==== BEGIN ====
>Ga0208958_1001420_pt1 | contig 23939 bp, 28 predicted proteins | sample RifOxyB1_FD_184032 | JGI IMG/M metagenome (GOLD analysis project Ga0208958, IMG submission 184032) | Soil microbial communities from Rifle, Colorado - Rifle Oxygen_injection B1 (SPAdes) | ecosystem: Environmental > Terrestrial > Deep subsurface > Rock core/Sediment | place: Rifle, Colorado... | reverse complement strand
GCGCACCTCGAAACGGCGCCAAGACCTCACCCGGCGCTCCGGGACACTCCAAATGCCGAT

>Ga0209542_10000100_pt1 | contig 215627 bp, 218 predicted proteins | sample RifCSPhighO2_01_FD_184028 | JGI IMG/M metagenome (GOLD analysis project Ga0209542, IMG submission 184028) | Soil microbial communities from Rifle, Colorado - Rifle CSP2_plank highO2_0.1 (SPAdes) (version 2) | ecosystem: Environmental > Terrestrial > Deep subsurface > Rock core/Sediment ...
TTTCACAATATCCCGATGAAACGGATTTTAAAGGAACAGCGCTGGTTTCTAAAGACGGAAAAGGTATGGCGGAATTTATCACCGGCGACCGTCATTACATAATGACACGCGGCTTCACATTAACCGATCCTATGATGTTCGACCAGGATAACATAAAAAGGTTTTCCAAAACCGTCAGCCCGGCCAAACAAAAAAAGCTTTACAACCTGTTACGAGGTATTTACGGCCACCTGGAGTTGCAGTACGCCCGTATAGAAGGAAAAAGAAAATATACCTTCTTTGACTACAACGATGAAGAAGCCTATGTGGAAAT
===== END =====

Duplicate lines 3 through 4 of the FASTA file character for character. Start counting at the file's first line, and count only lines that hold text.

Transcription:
>Ga0209542_10000100_pt1 | contig 215627 bp, 218 predicted proteins | sample RifCSPhighO2_01_FD_184028 | JGI IMG/M metagenome (GOLD analysis project Ga0209542, IMG submission 184028) | Soil microbial communities from Rifle, Colorado - Rifle CSP2_plank highO2_0.1 (SPAdes) (version 2) | ecosystem: Environmental > Terrestrial > Deep subsurface > Rock core/Sediment ...
TTTCACAATATCCCGATGAAACGGATTTTAAAGGAACAGCGCTGGTTTCTAAAGACGGAAAAGGTATGGCGGAATTTATCACCGGCGACCGTCATTACATAATGACACGCGGCTTCACATTAACCGATCCTATGATGTTCGACCAGGATAACATAAAAAGGTTTTCCAAAACCGTCAGCCCGGCCAAACAAAAAAAGCTTTACAACCTGTTACGAGGTATTTACGGCCACCTGGAGTTGCAGTACGCCCGTATAGAAGGAAAAAGAAAATATACCTTCTTTGACTACAACGATGAAGAAGCCTATGTGGAAAT